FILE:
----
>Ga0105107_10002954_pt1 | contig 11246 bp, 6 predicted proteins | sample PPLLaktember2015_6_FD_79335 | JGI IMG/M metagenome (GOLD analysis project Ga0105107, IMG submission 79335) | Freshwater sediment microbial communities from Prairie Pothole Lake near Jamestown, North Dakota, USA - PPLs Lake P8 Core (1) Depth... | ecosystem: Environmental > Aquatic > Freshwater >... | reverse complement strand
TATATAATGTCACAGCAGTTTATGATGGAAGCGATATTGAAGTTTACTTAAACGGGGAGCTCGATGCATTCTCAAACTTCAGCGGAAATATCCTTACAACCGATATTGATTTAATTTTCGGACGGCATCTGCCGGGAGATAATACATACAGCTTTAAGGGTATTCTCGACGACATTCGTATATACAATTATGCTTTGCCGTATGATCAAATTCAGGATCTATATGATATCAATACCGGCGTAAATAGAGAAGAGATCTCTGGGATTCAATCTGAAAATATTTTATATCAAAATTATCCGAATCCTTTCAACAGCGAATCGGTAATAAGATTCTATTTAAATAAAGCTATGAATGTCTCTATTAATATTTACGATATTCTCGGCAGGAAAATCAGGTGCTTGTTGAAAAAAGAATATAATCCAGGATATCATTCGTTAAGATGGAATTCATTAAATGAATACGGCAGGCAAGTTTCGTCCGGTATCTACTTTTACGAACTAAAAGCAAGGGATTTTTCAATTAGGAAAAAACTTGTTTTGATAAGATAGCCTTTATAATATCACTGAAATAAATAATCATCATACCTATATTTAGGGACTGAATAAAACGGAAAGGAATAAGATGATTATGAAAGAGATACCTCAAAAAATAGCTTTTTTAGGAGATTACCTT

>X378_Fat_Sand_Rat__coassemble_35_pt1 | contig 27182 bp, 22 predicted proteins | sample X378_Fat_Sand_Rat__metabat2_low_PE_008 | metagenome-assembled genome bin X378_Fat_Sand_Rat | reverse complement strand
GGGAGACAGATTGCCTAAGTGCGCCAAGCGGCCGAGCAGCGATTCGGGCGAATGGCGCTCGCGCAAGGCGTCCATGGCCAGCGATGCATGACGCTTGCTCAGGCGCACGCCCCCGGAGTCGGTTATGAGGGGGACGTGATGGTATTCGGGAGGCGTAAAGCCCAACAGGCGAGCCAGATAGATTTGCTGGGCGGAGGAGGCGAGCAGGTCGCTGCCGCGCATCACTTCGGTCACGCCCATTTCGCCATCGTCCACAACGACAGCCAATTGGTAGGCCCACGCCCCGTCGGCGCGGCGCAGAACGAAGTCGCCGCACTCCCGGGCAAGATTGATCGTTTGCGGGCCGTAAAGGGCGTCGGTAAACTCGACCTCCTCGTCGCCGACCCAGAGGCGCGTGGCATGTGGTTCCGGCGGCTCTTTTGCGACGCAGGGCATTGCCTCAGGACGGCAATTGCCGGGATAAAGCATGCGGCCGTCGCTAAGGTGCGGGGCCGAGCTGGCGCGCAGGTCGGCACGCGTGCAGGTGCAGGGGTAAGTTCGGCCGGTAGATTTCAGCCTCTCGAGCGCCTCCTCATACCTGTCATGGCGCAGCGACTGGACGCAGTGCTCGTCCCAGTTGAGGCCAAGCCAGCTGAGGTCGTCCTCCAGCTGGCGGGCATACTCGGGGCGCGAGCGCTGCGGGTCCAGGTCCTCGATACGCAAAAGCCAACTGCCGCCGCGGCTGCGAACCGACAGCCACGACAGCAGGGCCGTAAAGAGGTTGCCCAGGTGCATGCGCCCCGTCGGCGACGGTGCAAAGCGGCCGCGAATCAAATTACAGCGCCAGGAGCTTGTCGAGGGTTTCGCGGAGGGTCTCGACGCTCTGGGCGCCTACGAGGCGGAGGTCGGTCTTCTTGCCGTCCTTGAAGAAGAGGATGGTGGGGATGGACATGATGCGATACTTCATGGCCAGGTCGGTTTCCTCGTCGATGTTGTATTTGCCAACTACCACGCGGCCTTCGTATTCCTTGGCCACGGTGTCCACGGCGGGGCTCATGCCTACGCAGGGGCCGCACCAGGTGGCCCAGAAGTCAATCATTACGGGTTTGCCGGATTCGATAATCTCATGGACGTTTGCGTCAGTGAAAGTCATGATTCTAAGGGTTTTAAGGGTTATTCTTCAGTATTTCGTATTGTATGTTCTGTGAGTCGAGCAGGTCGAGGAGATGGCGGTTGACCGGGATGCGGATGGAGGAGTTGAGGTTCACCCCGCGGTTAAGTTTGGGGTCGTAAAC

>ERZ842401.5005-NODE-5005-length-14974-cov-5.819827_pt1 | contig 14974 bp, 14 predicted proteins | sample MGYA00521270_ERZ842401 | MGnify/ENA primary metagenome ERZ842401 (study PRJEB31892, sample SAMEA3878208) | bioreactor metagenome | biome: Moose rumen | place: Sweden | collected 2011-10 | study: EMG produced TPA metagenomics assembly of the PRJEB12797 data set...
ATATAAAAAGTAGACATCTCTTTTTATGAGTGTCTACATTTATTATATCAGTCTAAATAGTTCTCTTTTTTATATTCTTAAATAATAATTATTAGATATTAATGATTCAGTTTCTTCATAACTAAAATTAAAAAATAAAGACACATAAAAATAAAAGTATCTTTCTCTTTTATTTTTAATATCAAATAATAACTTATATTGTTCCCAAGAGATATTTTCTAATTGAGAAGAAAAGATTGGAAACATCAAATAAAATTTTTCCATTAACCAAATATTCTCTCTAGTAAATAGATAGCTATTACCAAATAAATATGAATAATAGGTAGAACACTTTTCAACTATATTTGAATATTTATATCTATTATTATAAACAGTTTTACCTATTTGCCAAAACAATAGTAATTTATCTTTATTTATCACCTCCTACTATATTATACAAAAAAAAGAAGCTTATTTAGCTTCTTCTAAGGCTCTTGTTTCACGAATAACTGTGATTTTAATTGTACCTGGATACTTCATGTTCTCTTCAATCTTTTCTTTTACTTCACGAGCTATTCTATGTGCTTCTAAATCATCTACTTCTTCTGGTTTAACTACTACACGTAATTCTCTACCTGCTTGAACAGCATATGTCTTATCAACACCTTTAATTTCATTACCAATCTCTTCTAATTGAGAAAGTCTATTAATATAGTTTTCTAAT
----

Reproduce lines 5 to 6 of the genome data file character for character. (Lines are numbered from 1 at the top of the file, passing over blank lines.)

>ERZ842401.5005-NODE-5005-length-14974-cov-5.819827_pt1 | contig 14974 bp, 14 predicted proteins | sample MGYA00521270_ERZ842401 | MGnify/ENA primary metagenome ERZ842401 (study PRJEB31892, sample SAMEA3878208) | bioreactor metagenome | biome: Moose rumen | place: Sweden | collected 2011-10 | study: EMG produced TPA metagenomics assembly of the PRJEB12797 data set...
ATATAAAAAGTAGACATCTCTTTTTATGAGTGTCTACATTTATTATATCAGTCTAAATAGTTCTCTTTTTTATATTCTTAAATAATAATTATTAGATATTAATGATTCAGTTTCTTCATAACTAAAATTAAAAAATAAAGACACATAAAAATAAAAGTATCTTTCTCTTTTATTTTTAATATCAAATAATAACTTATATTGTTCCCAAGAGATATTTTCTAATTGAGAAGAAAAGATTGGAAACATCAAATAAAATTTTTCCATTAACCAAATATTCTCTCTAGTAAATAGATAGCTATTACCAAATAAATATGAATAATAGGTAGAACACTTTTCAACTATATTTGAATATTTATATCTATTATTATAAACAGTTTTACCTATTTGCCAAAACAATAGTAATTTATCTTTATTTATCACCTCCTACTATATTATACAAAAAAAAGAAGCTTATTTAGCTTCTTCTAAGGCTCTTGTTTCACGAATAACTGTGATTTTAATTGTACCTGGATACTTCATGTTCTCTTCAATCTTTTCTTTTACTTCACGAGCTATTCTATGTGCTTCTAAATCATCTACTTCTTCTGGTTTAACTACTACACGTAATTCTCTACCTGCTTGAACAGCATATGTCTTATCAACACCTTTAATTTCATTACCAATCTCTTCTAATTGAGAAAGTCTATTAATATAGTTTTCTAAT